Targeting tumor cells using magnetic nanoparticles–a feasibility study in animal models

Koby Goren, Neelam Neelam, Jonathan B. Yuval, Daniel J. Weiss, Nikolai Kunicher, Shlomo Margel, Yoav Mintz

Research output: Contribution to journalArticlepeer-review

2 Scopus citations


Introduction: In non-resectable tumors, chemotherapy is crucial to improve patient survival. However, it is often accompanied by considerable side effects. Targeted delivery of chemotherapy by coupling with iron oxide superparamagnetic nanoparticles (IONP) could potentially increase efficacy while decreasing adverse systemic side effects. We aimed to evaluate the feasibility of targeting nontoxic, biodegradable-IONP into tumors in-vivo by applying an external magnetic field. Material and methods: Subcutaneous colon carcinoma tumors were induced in 35 mice. IONP was injected systemically, followed by suturing of a magnet on top of the tumors for 2–24 h. Tumors and livers were excised and stained for iron to explore IONP localization. Results: Iron staining was evident in 43% and 20% of tumors exposed to magnets for 4 h or 24 h, respectively. No iron was present following 2 h exposure, nor in the control group; however, iron stain in the livers indicates most of the IONP were cleared by the liver 24 h later. Conclusion: We demonstrated the targeting feasibility of IONP to tumor tissue by an external magnetic field. Our data shows successful targeting; however, with low efficacy following systemic injection of the IONP. As such, a paradigm shift is strongly recommended from systemic to locoregional IONP injection to increase targeting efficacy.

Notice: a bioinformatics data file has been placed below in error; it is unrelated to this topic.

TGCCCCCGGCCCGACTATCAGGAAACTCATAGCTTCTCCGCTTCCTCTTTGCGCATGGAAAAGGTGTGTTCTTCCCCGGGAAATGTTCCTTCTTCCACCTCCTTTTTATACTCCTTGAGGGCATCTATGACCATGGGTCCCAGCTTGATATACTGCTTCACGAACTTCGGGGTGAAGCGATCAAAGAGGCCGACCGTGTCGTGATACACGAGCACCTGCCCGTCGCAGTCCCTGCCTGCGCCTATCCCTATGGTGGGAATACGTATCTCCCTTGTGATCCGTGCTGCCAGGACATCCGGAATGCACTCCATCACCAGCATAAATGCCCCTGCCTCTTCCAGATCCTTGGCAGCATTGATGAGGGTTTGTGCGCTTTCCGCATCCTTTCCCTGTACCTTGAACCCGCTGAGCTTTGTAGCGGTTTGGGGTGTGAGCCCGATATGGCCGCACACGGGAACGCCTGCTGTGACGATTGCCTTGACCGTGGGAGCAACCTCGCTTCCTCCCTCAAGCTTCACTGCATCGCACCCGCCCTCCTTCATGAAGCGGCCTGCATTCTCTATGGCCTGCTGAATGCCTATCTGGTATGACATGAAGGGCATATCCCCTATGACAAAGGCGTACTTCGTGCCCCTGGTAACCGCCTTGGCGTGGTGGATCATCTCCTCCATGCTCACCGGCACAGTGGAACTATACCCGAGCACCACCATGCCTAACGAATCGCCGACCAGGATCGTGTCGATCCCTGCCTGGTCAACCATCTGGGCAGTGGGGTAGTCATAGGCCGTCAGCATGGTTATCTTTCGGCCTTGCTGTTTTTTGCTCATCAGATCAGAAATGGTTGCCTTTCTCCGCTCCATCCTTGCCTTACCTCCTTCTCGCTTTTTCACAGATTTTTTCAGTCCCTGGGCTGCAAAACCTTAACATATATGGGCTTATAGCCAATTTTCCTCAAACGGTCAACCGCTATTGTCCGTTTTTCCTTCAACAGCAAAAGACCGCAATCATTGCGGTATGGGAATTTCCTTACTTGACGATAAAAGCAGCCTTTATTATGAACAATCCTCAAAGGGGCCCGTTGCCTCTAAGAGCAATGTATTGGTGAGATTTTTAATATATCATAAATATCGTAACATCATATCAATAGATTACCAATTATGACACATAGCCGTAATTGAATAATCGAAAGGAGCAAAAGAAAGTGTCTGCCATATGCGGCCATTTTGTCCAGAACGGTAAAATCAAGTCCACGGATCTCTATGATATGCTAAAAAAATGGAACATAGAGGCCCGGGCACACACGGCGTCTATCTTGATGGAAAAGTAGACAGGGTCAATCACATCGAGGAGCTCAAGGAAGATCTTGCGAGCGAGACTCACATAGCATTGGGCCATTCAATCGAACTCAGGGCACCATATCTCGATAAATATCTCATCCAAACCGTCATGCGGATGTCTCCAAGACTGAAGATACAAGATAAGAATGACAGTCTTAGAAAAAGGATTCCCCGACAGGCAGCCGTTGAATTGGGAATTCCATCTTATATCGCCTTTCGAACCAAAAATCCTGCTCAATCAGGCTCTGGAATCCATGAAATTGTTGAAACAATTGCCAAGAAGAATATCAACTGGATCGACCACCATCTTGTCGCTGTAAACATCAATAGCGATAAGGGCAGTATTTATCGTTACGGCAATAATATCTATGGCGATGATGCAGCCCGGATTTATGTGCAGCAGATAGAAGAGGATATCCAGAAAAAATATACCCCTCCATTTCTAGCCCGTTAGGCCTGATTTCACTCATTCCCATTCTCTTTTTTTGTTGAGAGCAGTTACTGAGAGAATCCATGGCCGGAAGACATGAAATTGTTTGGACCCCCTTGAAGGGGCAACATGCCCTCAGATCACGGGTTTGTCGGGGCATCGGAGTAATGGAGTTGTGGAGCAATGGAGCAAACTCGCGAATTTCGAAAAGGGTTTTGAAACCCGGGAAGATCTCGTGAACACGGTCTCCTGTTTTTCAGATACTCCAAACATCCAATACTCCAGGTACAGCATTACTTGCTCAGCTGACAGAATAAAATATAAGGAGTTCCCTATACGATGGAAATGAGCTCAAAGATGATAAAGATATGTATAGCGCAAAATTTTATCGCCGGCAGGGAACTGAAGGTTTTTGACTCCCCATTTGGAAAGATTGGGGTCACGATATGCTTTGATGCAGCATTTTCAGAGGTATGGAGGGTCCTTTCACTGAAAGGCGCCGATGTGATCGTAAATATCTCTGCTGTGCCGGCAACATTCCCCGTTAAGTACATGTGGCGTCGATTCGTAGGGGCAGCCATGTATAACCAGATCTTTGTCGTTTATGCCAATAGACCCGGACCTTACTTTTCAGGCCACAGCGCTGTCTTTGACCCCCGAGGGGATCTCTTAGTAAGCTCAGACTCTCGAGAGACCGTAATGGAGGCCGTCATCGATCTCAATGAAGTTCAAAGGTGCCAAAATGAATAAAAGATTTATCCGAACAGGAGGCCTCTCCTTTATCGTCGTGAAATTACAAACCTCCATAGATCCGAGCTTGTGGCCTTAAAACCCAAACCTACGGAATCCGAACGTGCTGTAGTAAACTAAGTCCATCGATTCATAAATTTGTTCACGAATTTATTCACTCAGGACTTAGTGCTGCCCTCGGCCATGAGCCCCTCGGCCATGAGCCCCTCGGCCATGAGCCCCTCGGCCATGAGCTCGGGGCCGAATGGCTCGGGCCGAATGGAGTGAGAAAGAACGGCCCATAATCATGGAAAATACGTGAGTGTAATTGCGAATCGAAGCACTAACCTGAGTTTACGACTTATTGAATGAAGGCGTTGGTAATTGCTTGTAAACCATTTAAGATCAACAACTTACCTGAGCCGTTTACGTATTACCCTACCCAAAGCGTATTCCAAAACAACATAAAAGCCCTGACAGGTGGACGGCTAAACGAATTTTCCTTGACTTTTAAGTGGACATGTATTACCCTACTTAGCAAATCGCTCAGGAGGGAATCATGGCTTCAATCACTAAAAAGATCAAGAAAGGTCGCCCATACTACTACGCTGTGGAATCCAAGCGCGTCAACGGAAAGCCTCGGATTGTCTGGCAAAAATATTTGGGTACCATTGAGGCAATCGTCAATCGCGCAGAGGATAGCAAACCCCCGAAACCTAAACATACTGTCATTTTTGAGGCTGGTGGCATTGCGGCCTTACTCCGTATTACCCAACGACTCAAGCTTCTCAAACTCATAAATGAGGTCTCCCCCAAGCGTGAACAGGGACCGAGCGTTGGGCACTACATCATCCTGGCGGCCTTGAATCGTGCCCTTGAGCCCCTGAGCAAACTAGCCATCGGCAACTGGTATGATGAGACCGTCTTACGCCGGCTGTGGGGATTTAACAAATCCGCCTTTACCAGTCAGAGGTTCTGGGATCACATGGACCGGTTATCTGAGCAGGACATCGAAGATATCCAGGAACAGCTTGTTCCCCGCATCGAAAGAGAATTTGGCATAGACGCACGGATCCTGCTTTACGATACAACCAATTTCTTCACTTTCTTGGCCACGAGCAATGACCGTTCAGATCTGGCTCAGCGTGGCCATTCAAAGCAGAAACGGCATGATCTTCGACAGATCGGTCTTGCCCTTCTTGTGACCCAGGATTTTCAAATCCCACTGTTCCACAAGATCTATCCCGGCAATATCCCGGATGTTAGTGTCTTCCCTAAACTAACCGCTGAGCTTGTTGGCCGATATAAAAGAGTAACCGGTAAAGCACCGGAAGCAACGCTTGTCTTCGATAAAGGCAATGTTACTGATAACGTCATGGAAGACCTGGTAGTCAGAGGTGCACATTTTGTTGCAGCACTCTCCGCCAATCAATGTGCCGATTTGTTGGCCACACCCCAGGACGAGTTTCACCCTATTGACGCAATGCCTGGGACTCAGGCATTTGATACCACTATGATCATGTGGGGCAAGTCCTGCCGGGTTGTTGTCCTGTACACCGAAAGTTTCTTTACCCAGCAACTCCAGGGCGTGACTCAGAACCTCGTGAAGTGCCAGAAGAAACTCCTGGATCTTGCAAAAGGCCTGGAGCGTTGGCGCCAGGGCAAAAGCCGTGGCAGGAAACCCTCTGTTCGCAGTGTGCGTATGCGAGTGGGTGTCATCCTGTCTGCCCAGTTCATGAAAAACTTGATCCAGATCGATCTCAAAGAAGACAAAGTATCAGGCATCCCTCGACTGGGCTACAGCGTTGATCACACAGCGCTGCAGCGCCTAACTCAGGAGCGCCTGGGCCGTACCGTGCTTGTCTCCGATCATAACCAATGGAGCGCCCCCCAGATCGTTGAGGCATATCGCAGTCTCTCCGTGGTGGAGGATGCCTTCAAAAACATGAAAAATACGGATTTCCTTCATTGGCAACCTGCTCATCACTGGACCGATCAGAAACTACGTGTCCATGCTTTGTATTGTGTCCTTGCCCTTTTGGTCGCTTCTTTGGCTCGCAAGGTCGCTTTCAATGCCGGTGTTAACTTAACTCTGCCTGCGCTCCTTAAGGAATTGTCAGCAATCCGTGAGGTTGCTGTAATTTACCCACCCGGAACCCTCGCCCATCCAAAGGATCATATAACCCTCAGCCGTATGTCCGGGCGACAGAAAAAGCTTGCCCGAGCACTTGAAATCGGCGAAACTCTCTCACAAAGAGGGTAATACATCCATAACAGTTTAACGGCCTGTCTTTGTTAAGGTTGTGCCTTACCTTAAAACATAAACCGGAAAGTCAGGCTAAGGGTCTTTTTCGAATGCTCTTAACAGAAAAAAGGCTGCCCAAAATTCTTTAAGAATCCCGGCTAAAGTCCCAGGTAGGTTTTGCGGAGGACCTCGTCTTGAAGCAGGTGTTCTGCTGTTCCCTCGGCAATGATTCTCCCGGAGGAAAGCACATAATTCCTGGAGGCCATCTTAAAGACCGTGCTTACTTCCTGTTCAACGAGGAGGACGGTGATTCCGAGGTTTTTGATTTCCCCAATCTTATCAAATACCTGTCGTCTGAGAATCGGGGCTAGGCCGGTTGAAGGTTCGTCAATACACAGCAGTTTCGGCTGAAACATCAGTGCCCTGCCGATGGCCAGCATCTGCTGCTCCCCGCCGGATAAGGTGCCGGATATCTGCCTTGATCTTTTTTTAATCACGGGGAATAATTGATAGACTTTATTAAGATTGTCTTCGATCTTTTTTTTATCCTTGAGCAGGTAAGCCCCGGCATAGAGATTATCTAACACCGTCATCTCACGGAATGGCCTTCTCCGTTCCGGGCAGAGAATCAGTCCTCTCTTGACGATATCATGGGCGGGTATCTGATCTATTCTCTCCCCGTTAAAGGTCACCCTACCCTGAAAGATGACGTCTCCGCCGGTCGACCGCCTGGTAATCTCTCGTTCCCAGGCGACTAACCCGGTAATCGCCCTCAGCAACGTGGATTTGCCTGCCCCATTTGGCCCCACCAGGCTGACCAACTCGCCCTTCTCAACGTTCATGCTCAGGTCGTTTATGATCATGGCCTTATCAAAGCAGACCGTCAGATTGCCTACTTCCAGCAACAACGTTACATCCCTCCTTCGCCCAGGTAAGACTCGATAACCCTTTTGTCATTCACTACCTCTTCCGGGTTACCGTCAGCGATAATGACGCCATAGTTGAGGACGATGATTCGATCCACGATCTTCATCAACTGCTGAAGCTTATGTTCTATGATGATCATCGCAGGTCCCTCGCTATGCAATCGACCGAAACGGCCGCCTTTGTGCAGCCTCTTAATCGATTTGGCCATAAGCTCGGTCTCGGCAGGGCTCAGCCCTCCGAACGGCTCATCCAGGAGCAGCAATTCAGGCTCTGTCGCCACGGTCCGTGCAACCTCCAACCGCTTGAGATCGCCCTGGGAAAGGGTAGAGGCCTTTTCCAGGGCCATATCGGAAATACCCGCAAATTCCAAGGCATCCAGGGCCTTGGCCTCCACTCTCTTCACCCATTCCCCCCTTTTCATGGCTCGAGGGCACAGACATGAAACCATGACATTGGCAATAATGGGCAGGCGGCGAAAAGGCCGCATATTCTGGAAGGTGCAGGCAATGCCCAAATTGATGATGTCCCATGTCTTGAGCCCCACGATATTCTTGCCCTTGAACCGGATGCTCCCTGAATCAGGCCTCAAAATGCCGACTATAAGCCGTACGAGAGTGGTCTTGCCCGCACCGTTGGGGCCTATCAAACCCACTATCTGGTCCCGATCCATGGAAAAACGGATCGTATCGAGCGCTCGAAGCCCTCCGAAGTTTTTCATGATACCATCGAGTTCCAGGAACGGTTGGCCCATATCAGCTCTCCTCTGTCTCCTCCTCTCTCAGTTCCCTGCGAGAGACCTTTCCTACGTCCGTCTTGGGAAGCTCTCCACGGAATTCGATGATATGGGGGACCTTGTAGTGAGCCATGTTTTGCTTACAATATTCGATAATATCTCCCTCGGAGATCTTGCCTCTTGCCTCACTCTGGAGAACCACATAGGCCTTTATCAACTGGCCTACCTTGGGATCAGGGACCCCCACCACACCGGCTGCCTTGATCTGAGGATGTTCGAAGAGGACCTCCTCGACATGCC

Original languageEnglish
Pages (from-to)1086-1095
Number of pages10
JournalMinimally Invasive Therapy and Allied Technologies
Issue number7
StatePublished - Oct 2022

Bibliographical note

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© 2022 Society of Medical Innovation and Technology.


  • Iron-oxide nanoparticles
  • cancer
  • non-resectable tumors
  • personalized medicine
  • targeted drug delivery


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